Russian playwright Aleksandr Vampilov saw for the first staging of his play, Duck Hunting, in the Latvian capital Riga in 1976. Rarely performed outside Russia, it’s about to have its first Australian production care of Sydney’s Contemporarian Theatre Company.
“I’ll be honest. I’d never heard of the play,” says actor Anthony Sottile, who’s part of the on-stage team that will bring Duck Hunting to an Australian audience for the first time. “I loved the script when I first read it,” he says.
But the version to be performed on the King Street Theatre stage is far from a replica of the original tale staged in Riga. Here, the setting has changed to modern day Melbourne and follows the story of Craig, a thirty-something who has lost his will to live. His marriage has recently failed and he detests both his job and his superior.
“It’s basically about one man’s struggle with his sanity,” Sottile tells Theatre People. “His marriage has fallen apart [and] he feels betrayed by his friends. It’s basically him dealing with what his life is becoming, and he doesn’t like the picture that he sees.
“Duck hunting…is his one constant. It’s the one thing that he looks forward to…It’s a getaway for him from his life.”
So of all Australian cities, why was Melbourne selected as the setting for the contemporary adaptation? “Victoria still has a duck hunting season, whereas most other states within Australia don’t,” Sottile explains. “With regard to Melbourne culture, we’ve allowed a lot of that to come through as well.”
In addition to Sottile, the cast includes Amanda Collins, Michelle De Rosa, Nicholas Drummond, Paul Gerrard, Louise Harding, Jessica Saras, Carlos Sivalingham and Joshua Wiseman. Taking on the lead role of Craig is award-winning British actor Christian Heath, best known to Australian audiences for his time on Neighbours.
“They really did take their time casting this play,” Sottile says. “I was one of the last two characters cast, whereas some of the actors had been cast a good three [or] four months prior.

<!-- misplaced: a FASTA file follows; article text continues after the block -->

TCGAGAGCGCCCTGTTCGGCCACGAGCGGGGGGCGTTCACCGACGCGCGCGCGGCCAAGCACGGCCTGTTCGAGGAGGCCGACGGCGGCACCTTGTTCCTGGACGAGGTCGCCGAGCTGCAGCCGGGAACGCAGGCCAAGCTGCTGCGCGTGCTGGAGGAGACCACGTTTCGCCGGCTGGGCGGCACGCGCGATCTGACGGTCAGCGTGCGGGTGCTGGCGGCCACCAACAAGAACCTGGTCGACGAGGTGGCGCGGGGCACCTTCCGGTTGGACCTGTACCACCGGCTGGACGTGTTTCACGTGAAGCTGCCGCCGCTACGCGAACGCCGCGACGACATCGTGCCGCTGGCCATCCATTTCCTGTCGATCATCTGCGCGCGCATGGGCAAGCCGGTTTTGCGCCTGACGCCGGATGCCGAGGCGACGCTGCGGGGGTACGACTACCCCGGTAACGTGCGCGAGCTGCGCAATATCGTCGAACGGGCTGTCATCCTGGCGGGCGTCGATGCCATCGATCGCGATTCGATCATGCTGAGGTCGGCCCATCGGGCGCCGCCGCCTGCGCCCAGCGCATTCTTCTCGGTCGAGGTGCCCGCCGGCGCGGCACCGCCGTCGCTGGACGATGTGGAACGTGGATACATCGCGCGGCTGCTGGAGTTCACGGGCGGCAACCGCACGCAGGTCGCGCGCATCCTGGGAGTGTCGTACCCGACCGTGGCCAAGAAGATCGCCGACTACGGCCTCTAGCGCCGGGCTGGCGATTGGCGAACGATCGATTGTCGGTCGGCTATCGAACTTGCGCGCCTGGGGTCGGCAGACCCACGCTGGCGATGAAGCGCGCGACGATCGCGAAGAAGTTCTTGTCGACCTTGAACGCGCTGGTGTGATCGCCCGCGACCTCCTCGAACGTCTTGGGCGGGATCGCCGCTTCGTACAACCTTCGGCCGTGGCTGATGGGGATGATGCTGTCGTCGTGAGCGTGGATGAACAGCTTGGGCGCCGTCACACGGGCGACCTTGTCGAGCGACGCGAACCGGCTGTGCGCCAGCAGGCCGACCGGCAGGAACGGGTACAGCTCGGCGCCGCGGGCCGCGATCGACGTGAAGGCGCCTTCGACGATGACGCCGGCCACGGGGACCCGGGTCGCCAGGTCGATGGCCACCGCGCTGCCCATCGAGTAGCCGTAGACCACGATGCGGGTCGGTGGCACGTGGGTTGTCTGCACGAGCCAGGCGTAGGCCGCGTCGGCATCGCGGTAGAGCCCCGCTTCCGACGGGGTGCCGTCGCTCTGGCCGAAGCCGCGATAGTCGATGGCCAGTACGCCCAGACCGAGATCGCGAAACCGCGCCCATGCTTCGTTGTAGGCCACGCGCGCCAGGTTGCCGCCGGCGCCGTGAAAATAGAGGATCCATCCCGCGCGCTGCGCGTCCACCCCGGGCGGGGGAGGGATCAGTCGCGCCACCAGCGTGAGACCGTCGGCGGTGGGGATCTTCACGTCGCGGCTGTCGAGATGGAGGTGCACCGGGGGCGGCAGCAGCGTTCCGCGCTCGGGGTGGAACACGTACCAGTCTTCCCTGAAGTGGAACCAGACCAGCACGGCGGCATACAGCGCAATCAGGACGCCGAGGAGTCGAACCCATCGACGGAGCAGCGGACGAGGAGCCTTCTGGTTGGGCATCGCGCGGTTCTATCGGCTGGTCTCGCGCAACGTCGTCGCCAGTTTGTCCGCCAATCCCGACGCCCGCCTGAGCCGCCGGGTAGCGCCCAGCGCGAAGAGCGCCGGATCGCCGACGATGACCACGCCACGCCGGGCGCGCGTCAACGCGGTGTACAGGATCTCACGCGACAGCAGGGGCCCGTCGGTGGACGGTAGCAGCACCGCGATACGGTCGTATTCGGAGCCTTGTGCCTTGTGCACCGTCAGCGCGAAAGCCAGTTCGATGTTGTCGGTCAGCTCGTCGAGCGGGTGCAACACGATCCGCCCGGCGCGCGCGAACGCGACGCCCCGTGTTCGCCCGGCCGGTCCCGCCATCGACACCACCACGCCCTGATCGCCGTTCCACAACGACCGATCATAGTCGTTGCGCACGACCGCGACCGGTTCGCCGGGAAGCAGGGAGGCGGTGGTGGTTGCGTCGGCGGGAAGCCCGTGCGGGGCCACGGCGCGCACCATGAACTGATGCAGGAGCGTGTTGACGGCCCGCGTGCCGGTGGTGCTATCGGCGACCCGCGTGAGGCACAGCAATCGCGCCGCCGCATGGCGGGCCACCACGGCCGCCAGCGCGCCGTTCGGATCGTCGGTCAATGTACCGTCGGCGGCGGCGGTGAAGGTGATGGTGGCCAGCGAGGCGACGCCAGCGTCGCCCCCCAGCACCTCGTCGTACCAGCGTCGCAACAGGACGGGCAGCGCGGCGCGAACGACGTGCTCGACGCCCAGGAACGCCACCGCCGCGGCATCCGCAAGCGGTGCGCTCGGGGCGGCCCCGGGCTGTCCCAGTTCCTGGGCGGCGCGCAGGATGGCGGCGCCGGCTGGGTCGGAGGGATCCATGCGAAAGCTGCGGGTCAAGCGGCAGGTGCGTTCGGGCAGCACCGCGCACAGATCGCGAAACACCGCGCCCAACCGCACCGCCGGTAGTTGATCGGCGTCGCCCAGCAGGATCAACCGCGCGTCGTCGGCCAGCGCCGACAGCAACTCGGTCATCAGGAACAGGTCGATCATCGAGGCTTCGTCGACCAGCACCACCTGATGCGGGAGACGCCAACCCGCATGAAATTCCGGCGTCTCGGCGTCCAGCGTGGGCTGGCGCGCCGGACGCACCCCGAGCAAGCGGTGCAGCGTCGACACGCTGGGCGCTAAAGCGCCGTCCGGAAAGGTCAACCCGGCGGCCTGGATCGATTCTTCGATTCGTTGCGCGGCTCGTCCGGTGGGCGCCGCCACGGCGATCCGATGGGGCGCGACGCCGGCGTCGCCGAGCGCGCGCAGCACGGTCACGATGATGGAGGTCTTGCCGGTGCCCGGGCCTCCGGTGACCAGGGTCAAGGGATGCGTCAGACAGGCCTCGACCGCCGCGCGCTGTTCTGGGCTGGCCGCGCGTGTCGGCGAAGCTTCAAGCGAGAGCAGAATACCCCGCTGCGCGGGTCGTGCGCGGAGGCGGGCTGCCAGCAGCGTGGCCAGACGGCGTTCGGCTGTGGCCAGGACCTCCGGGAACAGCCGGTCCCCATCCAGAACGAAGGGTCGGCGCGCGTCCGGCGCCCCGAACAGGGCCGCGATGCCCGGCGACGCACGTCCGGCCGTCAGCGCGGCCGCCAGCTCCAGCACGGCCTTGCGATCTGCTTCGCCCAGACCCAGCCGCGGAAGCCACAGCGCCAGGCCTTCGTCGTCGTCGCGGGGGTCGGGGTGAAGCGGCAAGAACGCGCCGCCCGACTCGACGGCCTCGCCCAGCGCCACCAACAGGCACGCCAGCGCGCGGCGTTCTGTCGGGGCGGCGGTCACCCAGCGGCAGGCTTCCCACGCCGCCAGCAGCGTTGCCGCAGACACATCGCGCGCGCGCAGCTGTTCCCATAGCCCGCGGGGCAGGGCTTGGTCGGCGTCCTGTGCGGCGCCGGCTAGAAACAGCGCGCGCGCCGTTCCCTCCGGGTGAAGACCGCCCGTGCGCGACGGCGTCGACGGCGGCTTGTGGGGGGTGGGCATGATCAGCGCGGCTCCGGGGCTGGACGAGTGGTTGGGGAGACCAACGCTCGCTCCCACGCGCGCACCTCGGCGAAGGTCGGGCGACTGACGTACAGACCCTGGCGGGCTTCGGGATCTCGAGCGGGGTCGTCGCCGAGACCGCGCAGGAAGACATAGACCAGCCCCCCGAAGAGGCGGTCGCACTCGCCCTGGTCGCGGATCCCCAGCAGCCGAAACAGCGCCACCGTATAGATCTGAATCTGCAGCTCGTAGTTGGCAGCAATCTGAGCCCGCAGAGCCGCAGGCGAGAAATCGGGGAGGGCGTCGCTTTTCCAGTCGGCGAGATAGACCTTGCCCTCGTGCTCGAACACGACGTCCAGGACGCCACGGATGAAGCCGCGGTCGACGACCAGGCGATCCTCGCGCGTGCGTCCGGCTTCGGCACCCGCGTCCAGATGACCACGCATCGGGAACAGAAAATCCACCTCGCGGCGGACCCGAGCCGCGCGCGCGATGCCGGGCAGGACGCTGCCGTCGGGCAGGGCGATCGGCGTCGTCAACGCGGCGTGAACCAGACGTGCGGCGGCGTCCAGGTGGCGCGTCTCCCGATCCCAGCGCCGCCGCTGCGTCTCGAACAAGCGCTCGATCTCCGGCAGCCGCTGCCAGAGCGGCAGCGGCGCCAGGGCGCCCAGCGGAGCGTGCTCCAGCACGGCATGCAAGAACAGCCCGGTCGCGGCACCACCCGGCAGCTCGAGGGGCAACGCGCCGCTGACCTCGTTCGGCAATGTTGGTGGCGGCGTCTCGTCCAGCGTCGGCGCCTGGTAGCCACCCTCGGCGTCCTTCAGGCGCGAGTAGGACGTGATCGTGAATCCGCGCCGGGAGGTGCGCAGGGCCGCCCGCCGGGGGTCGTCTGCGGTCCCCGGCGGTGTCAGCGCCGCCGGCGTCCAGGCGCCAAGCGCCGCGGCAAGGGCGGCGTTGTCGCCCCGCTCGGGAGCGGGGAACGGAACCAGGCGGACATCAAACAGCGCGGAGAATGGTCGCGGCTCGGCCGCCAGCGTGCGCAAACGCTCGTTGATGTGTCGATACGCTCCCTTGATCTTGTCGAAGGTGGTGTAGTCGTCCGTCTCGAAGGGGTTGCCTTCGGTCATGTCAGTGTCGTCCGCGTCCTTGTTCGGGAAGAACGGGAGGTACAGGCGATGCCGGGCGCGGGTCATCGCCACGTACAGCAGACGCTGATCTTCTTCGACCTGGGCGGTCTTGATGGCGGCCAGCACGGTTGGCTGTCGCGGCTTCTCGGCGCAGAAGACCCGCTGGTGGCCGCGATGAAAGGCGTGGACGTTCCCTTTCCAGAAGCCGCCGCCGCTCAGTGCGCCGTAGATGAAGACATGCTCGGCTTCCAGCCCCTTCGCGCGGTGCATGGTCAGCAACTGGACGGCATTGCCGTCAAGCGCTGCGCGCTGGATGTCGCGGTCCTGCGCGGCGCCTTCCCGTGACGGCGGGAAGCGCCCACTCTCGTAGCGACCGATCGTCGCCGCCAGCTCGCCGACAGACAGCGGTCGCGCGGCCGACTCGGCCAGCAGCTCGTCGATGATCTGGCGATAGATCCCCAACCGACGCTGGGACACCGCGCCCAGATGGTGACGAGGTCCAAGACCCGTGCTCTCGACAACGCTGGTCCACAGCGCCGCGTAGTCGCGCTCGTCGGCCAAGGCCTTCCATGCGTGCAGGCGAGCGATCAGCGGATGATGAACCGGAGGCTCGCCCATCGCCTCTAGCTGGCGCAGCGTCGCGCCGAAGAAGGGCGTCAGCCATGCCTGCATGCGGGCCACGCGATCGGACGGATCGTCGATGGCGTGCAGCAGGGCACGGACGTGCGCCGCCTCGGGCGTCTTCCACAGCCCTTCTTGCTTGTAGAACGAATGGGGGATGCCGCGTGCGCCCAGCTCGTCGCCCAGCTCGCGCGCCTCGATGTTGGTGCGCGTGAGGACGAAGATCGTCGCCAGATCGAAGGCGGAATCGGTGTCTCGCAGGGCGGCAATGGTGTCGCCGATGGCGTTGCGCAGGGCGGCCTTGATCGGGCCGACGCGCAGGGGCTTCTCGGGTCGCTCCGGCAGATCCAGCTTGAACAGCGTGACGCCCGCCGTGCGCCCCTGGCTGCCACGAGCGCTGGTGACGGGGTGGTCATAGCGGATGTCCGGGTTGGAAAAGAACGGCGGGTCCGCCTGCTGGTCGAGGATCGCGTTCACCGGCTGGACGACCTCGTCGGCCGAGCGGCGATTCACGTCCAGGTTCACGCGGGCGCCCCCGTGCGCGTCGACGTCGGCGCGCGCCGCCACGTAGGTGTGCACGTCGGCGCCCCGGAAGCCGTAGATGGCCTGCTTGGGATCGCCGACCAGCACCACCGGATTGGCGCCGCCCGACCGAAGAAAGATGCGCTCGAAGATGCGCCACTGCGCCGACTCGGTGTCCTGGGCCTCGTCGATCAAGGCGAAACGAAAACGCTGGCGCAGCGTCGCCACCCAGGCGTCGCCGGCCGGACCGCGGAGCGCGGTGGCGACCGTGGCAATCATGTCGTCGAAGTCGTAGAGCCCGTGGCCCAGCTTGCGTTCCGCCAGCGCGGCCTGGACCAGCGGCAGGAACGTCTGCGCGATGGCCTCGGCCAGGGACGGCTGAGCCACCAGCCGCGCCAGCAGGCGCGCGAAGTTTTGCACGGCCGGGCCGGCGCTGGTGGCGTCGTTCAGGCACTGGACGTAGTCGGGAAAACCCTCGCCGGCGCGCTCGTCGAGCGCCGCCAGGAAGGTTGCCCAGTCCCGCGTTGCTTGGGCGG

“They wanted to make sure that they had the right actors to play the characters…”
And according to Sottile, that decision has paid off. ““I can honestly say it’s probably the first time I’ve ever worked on any project where there are no egos in the room,” he tells Theatre People. “Everyone truly gets along with everyone. It’s really a great ensemble, and it is…an enjoyable experience. There’s a lot of laughter. We really do get a long. And it’s all guided by our amazing directors.”
Here, Shai Alexander, a Russian-born and trained actor, director and playwright, and Toby B. Styling, an Australian filmmaker, are sharing directorial responsibilities.
On the subject of his own character, Michael, Sottile is cautious not to reveal too much but says: “He’s kind of the all-Australian mate. He’s the character that everyone will be able to identify with because everyone will go, ‘Oh yeah! I know a guy just like him.’
“He’s always laughing [and] always sees the funny side to everything. If there’s a bit too much tension in the room, he’s the one who will cut it with humour. He’s kind of the best mate that everybody relies on.”
Asked why theatregoers should make the trek down to the King Street Theatre, Sottile responds: ““It’ll make them feel something. It really is a dramatic piece that evokes a lot of emotions and, also, probably a lot of issues that quite a number of people out there don’t deal with every day; something that they’ve bottled up and put away on a shelf.
“It will make people think.[but] it will make people feel, [which] is more to the point, I think., because it does strike so true.”
Produced by Contemporarian Theatre Company
Venue: King Street Theatre, Level 1, 644 King Street (cnr Bray Street), Newtown
Season: 2 – 29 November 2015
Times: Tues‐Fri 7.30pm, Sat 2pm & 7:30pm, Sun 5pm
Price: $45 Adult, $38 Concession, $35 Industry and $30 Under 30